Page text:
4. No, faith lords and great men will not let me; if I had a monopoly out, they would have part on it: and ladies too, they will not let me have all fool to myself, they’ll be snatching. Nuncle, give me an egg and I’ll give thee two crowns.
These words are said by Fool to King Lear in the Ist Act of the play. The fool is an important character in the play. He tells that the lords and great men are also fools. King Lear is the best example for it. He gave away his kingdom to his two wicked daughters. So the fool says that the great men and lords would not allow him to be a monopoly of foolishness and they demand their due share of it.
5. “Winter’s not gone yet, if the wild-geese fly that way. Fathers that wear rags
Do make their children blind;
But fathers that ear bags
Shall see their children kind”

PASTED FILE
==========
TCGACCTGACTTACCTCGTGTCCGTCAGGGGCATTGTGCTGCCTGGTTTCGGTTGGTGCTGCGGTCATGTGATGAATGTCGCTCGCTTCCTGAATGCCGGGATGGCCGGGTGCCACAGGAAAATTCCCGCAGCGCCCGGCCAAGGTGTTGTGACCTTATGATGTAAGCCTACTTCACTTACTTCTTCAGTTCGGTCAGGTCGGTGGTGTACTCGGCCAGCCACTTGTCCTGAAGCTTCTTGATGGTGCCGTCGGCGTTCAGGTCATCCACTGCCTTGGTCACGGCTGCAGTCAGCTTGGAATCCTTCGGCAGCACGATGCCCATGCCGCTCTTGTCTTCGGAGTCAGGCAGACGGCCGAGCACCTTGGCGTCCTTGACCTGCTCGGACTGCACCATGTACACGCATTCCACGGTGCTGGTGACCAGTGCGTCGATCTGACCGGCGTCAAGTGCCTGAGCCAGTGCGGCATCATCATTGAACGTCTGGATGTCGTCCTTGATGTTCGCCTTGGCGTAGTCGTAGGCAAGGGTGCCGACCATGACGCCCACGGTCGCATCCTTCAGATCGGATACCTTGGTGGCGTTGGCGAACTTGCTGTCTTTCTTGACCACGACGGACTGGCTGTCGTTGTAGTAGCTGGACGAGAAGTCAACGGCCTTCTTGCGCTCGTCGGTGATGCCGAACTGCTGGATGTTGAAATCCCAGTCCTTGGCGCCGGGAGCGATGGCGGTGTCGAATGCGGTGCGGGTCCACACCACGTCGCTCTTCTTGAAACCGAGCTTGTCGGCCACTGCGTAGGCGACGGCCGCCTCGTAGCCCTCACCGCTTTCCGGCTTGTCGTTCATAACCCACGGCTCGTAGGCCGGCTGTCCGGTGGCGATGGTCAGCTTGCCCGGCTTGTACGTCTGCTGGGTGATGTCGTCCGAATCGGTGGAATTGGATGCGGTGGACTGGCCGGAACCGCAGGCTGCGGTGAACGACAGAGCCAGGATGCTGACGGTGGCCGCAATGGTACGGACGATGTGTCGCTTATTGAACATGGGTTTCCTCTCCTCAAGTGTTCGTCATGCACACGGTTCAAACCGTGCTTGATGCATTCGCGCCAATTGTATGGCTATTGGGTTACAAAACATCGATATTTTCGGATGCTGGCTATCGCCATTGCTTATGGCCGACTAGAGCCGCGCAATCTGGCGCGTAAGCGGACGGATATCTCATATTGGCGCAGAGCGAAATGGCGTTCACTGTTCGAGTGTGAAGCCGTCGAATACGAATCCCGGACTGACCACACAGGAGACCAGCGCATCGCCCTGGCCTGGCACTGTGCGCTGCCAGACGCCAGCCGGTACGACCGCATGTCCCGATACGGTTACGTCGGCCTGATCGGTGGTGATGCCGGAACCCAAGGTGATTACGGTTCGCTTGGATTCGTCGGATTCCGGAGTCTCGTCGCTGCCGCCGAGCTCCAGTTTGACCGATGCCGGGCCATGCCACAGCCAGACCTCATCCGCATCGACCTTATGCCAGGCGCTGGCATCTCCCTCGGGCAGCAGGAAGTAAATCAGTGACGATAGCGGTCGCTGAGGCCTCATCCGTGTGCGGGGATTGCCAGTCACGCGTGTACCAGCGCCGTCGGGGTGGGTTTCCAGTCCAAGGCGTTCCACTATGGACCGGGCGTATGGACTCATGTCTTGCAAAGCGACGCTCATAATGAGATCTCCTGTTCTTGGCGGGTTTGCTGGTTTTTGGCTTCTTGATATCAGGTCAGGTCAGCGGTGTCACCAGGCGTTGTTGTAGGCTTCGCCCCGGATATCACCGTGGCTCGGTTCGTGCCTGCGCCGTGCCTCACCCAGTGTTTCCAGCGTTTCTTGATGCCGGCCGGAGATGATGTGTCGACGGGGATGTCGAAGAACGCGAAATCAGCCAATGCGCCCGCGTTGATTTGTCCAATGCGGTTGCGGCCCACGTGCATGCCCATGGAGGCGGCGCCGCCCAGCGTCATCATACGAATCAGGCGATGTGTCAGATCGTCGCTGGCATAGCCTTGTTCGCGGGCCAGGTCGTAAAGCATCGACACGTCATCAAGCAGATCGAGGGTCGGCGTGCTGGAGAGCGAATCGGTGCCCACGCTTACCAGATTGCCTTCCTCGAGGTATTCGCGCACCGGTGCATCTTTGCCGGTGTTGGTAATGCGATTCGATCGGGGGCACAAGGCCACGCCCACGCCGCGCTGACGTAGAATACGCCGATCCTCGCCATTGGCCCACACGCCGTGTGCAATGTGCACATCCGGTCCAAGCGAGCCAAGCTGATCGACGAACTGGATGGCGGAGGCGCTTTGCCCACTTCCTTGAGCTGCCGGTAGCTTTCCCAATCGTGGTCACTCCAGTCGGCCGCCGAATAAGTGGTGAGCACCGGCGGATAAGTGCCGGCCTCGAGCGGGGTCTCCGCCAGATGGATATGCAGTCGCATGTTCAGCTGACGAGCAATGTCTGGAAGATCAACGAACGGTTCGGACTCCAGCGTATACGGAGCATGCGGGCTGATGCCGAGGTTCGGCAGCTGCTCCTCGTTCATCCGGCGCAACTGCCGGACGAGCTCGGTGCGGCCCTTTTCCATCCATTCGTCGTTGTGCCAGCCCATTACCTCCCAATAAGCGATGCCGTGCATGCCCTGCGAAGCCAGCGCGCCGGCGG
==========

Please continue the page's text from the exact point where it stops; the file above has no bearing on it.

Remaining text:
These words are said by the Fool to King Lear in the IInd Act of the play. King Lear divided his kingdom between his two wicked daughters Goneril and Regan and now the king lost everything. He is kicked out of the
and now he has come to Regan.
But before the king reached there, Regan and her husband had come to palace of Goneril Gloucester’s castle. Kent is
punished and insulted by Duke of Cornwall and his wife. Kent is put in
stocks. King Lear is shocked at the insult given to his trusted servant Kent.
Under the circumstances, the Fool says that there is more winter to come. The
flight of the wild gees show it. It means more and more humiliations and sufferings
will come to the King, all because of his foolishness. When parents are poor,
their children ignore them; but when they carry bags of gifts, children will
treat them with kindness. Now King Lear is very poor and he will get more and
more insult from the daughters.
6. “I tax not you, you elements, with unkindness;
I never gave you kingdom, call’d you children,
You owe me no subscription; then let fall
Your horrible pleasure; here I stand your slave,